The COVID-19 pandemic continues to wreak havoc with people’s lives. Unemployment in Israel has skyrocketed and tens of thousands of at-risk Israelis are struggling to access even the most essential resources. United Hatzalah has stepped up to help coordinate and deliver food packages to elderly citizens, Holocaust survivors and other affected populations. United Hatzalah has established the National Humanitarian Dispatch Center. Using United Hatzalah’s 1221 emergency helpline, a purpose-built secondary dispatch center and proprietary technology, operators locate the closest volunteers and alert them to the humanitarian emergency in their proximity. In cooperation with other agencies, there is a combined network of 30,000 volunteers to assist in delivering food, medications and other necessary supplies.
One such responder is United Hatzalah volunteer EMT Menachem Shapiro from the city of Lod, who willingly volunteers his time and energy to distribute food and medication to home-bound citizens. Last Thursday, Menachem was notified of a Holocaust survivor in need of medication. Jumping on his ambucycle, Menachem headed over to the home to pick up the prescriptions and magnetic HMO card, and then went over to the pharmacy. When it was finally his turn, the pharmacist filled up two bags with different medications but was unable to provide additional medicines the woman required without a prescription. The dedicated United Hatzalah volunteer quickly sped off to the local HMO, where he obtained the prescriptions needed and renewed the older prescriptions. After another trip to the pharmacy, Menachem returned to the home. Leaving the bags by the door, he rang the bell and stepped back a couple of meters so as to protect the woman from exposure.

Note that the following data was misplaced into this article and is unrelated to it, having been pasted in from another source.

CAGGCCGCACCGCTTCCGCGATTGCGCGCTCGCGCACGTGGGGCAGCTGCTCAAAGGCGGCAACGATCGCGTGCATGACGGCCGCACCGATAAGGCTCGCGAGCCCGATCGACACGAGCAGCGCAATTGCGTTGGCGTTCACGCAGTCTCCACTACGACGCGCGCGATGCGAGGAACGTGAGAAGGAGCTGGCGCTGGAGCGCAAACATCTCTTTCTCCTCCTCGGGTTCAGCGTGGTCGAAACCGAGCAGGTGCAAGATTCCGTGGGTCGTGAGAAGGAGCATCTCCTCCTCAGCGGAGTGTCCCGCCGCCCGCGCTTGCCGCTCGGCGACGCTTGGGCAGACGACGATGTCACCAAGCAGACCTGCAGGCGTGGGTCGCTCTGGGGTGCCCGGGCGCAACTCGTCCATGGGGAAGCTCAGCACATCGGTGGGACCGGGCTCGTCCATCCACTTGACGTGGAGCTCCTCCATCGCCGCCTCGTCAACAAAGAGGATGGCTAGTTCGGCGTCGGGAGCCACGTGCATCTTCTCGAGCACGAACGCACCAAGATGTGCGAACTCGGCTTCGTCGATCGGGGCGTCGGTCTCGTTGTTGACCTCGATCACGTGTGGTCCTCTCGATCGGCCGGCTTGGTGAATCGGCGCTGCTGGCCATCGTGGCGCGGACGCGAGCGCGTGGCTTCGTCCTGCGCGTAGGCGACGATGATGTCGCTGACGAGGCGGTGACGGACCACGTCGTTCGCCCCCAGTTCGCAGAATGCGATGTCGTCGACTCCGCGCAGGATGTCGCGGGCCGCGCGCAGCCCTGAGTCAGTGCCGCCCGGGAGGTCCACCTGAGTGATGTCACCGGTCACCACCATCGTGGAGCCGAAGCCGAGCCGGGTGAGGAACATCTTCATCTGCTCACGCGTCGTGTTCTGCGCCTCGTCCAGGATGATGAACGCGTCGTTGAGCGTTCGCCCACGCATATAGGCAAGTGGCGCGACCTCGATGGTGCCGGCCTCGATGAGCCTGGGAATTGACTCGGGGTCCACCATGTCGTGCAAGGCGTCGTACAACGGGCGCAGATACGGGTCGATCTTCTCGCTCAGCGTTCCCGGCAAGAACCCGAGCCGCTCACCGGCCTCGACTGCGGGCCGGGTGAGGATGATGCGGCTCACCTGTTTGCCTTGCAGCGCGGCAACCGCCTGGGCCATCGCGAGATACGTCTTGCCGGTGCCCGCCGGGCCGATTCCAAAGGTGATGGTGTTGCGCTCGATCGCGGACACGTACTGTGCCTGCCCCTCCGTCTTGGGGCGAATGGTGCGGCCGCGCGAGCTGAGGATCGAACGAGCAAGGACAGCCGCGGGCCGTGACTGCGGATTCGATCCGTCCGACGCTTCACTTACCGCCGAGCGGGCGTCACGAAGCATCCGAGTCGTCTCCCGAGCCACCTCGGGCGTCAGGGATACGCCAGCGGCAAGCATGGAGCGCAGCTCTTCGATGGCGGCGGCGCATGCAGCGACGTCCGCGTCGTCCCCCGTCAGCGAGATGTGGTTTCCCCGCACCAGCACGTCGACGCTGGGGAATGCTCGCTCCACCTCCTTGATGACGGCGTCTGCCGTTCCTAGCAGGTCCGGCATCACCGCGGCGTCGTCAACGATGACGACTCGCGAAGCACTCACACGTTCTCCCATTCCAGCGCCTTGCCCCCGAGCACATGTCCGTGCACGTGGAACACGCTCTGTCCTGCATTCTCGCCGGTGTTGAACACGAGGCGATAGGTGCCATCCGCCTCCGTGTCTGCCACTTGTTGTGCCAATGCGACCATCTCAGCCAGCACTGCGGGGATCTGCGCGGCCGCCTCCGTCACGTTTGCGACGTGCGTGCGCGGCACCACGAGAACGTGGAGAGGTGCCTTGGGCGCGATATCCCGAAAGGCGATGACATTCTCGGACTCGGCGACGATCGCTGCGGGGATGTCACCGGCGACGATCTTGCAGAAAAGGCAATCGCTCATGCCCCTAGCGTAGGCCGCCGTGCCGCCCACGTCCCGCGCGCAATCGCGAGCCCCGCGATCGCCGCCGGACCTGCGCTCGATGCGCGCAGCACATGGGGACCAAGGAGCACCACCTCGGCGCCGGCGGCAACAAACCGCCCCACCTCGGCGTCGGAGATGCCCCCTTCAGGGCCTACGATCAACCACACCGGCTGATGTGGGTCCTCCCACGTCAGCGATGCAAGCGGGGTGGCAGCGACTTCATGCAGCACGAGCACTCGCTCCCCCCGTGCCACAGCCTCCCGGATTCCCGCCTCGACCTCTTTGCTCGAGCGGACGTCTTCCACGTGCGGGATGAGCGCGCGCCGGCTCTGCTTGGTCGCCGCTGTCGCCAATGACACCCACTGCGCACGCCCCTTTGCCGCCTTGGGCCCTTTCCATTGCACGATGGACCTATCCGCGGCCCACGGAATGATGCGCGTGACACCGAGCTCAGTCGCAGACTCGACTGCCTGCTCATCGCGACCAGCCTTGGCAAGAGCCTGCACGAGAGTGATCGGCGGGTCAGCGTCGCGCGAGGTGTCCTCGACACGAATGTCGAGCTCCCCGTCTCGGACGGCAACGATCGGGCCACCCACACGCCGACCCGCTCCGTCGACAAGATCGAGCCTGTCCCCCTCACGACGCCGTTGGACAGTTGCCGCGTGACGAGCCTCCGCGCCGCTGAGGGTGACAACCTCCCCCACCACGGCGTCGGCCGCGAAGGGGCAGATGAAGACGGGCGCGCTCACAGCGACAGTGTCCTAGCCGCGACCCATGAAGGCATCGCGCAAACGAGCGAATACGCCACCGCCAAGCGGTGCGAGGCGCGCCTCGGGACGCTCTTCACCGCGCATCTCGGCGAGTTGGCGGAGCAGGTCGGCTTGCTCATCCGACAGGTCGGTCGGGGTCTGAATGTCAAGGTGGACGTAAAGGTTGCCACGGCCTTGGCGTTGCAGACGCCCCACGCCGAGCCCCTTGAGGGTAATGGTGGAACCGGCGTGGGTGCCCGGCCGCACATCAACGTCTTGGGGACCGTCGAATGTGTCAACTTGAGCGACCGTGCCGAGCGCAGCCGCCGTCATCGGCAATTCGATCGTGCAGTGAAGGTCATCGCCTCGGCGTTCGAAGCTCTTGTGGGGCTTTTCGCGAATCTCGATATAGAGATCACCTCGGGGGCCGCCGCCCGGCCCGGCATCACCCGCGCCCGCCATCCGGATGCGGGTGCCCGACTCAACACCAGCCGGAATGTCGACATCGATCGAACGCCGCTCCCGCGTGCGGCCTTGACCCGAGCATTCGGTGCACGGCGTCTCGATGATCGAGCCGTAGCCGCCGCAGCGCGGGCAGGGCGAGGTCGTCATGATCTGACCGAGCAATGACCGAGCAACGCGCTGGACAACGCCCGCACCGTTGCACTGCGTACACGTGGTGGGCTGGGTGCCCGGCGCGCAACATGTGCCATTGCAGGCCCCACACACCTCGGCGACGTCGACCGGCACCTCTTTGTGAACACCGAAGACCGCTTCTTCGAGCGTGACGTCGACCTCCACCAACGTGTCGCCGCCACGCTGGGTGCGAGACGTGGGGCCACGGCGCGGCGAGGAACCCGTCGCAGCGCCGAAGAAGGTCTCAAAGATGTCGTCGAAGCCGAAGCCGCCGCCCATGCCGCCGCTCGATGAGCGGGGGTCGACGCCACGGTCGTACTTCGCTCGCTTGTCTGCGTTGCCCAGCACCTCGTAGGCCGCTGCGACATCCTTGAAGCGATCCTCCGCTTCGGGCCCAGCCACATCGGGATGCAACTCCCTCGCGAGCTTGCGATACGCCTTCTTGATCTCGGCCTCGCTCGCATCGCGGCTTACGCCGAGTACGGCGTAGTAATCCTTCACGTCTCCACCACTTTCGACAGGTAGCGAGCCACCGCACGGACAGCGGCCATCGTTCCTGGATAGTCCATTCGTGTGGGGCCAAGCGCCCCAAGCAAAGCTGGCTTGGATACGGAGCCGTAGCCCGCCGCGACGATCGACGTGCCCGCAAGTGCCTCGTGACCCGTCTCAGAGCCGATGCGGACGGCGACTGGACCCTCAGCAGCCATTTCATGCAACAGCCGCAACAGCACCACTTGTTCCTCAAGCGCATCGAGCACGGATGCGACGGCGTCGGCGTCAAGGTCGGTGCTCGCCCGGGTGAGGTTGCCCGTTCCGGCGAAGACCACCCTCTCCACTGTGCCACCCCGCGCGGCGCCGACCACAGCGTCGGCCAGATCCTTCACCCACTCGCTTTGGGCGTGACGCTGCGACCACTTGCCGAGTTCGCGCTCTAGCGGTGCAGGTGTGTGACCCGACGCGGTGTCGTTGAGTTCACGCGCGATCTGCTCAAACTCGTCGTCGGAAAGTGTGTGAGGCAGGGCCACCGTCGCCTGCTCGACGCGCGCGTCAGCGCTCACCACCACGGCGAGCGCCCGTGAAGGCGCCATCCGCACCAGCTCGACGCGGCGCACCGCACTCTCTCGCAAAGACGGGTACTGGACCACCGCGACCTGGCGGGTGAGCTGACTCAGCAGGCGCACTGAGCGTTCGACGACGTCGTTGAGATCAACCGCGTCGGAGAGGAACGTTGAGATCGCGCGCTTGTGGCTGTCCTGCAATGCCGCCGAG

The woman opened the door, eager to speak to her rescuer. Originally from Ukraine, she conversed with Menachem in Russian (in which Menachem is fluent). “Since my time in the camps, it frightens me to look at people with their faces covered,” she told him in a quivering voice. “Can you take off your mask?” The medic stepped back a little more and obliged. Tears rolled from the survivor’s eyes as she thanked Menachem for his help. She was clearly overwhelmed by his care, by the feeling that she was not alone. Menachem asked her if she needed food or anything else, but she assured him that her needs were met. Menachem got back on your ambucycle escorted by her heartfelt words of gratitude. Later, he phoned her to check if she had any further requirements and heard the tears in her voice as she thanked him profusely for his offer.
“In this time, there are so many people in need of help,” related Menachem. ”There was another person, a needy 80-year-old man, whose oven suddenly broke. He had no food and no way to cook. We arranged to get him an oven delivered so that he could have warm food and prepare meals for himself again.”
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